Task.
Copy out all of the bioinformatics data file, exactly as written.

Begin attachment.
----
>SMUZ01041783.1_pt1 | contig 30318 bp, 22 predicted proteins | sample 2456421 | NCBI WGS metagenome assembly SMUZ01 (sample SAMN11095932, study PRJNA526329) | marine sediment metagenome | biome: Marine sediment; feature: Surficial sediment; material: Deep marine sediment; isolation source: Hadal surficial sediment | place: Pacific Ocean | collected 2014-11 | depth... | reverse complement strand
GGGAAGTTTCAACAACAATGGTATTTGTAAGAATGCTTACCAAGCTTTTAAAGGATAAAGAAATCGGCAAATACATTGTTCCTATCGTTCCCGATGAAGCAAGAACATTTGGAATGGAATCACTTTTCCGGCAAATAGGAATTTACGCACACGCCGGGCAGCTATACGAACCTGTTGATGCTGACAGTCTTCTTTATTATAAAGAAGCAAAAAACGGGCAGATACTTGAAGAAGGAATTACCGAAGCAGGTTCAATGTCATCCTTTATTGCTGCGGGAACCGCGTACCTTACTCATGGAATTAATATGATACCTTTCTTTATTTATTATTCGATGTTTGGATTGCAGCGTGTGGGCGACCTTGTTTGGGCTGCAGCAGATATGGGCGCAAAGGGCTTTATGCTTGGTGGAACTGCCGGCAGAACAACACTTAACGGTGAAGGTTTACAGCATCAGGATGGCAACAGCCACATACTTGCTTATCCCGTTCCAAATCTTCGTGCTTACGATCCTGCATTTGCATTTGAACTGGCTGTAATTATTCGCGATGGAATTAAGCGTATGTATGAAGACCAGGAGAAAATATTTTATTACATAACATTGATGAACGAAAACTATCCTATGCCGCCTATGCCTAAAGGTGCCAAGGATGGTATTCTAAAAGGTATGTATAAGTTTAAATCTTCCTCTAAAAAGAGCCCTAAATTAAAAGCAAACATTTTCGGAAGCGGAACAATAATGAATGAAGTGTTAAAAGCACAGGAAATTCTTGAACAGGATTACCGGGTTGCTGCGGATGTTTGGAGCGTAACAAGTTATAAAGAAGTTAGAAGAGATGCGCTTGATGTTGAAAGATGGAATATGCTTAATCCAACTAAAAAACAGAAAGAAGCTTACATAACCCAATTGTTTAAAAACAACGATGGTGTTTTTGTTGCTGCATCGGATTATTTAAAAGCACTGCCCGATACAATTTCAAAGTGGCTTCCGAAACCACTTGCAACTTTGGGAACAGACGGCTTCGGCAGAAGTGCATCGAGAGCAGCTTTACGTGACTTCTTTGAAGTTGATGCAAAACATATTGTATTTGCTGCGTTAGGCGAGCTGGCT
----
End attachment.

>SMUZ01041783.1_pt1 | contig 30318 bp, 22 predicted proteins | sample 2456421 | NCBI WGS metagenome assembly SMUZ01 (sample SAMN11095932, study PRJNA526329) | marine sediment metagenome | biome: Marine sediment; feature: Surficial sediment; material: Deep marine sediment; isolation source: Hadal surficial sediment | place: Pacific Ocean | collected 2014-11 | depth... | reverse complement strand
GGGAAGTTTCAACAACAATGGTATTTGTAAGAATGCTTACCAAGCTTTTAAAGGATAAAGAAATCGGCAAATACATTGTTCCTATCGTTCCCGATGAAGCAAGAACATTTGGAATGGAATCACTTTTCCGGCAAATAGGAATTTACGCACACGCCGGGCAGCTATACGAACCTGTTGATGCTGACAGTCTTCTTTATTATAAAGAAGCAAAAAACGGGCAGATACTTGAAGAAGGAATTACCGAAGCAGGTTCAATGTCATCCTTTATTGCTGCGGGAACCGCGTACCTTACTCATGGAATTAATATGATACCTTTCTTTATTTATTATTCGATGTTTGGATTGCAGCGTGTGGGCGACCTTGTTTGGGCTGCAGCAGATATGGGCGCAAAGGGCTTTATGCTTGGTGGAACTGCCGGCAGAACAACACTTAACGGTGAAGGTTTACAGCATCAGGATGGCAACAGCCACATACTTGCTTATCCCGTTCCAAATCTTCGTGCTTACGATCCTGCATTTGCATTTGAACTGGCTGTAATTATTCGCGATGGAATTAAGCGTATGTATGAAGACCAGGAGAAAATATTTTATTACATAACATTGATGAACGAAAACTATCCTATGCCGCCTATGCCTAAAGGTGCCAAGGATGGTATTCTAAAAGGTATGTATAAGTTTAAATCTTCCTCTAAAAAGAGCCCTAAATTAAAAGCAAACATTTTCGGAAGCGGAACAATAATGAATGAAGTGTTAAAAGCACAGGAAATTCTTGAACAGGATTACCGGGTTGCTGCGGATGTTTGGAGCGTAACAAGTTATAAAGAAGTTAGAAGAGATGCGCTTGATGTTGAAAGATGGAATATGCTTAATCCAACTAAAAAACAGAAAGAAGCTTACATAACCCAATTGTTTAAAAACAACGATGGTGTTTTTGTTGCTGCATCGGATTATTTAAAAGCACTGCCCGATACAATTTCAAAGTGGCTTCCGAAACCACTTGCAACTTTGGGAACAGACGGCTTCGGCAGAAGTGCATCGAGAGCAGCTTTACGTGACTTCTTTGAAGTTGATGCAAAACATATTGTATTTGCTGCGTTAGGCGAGCTGGCT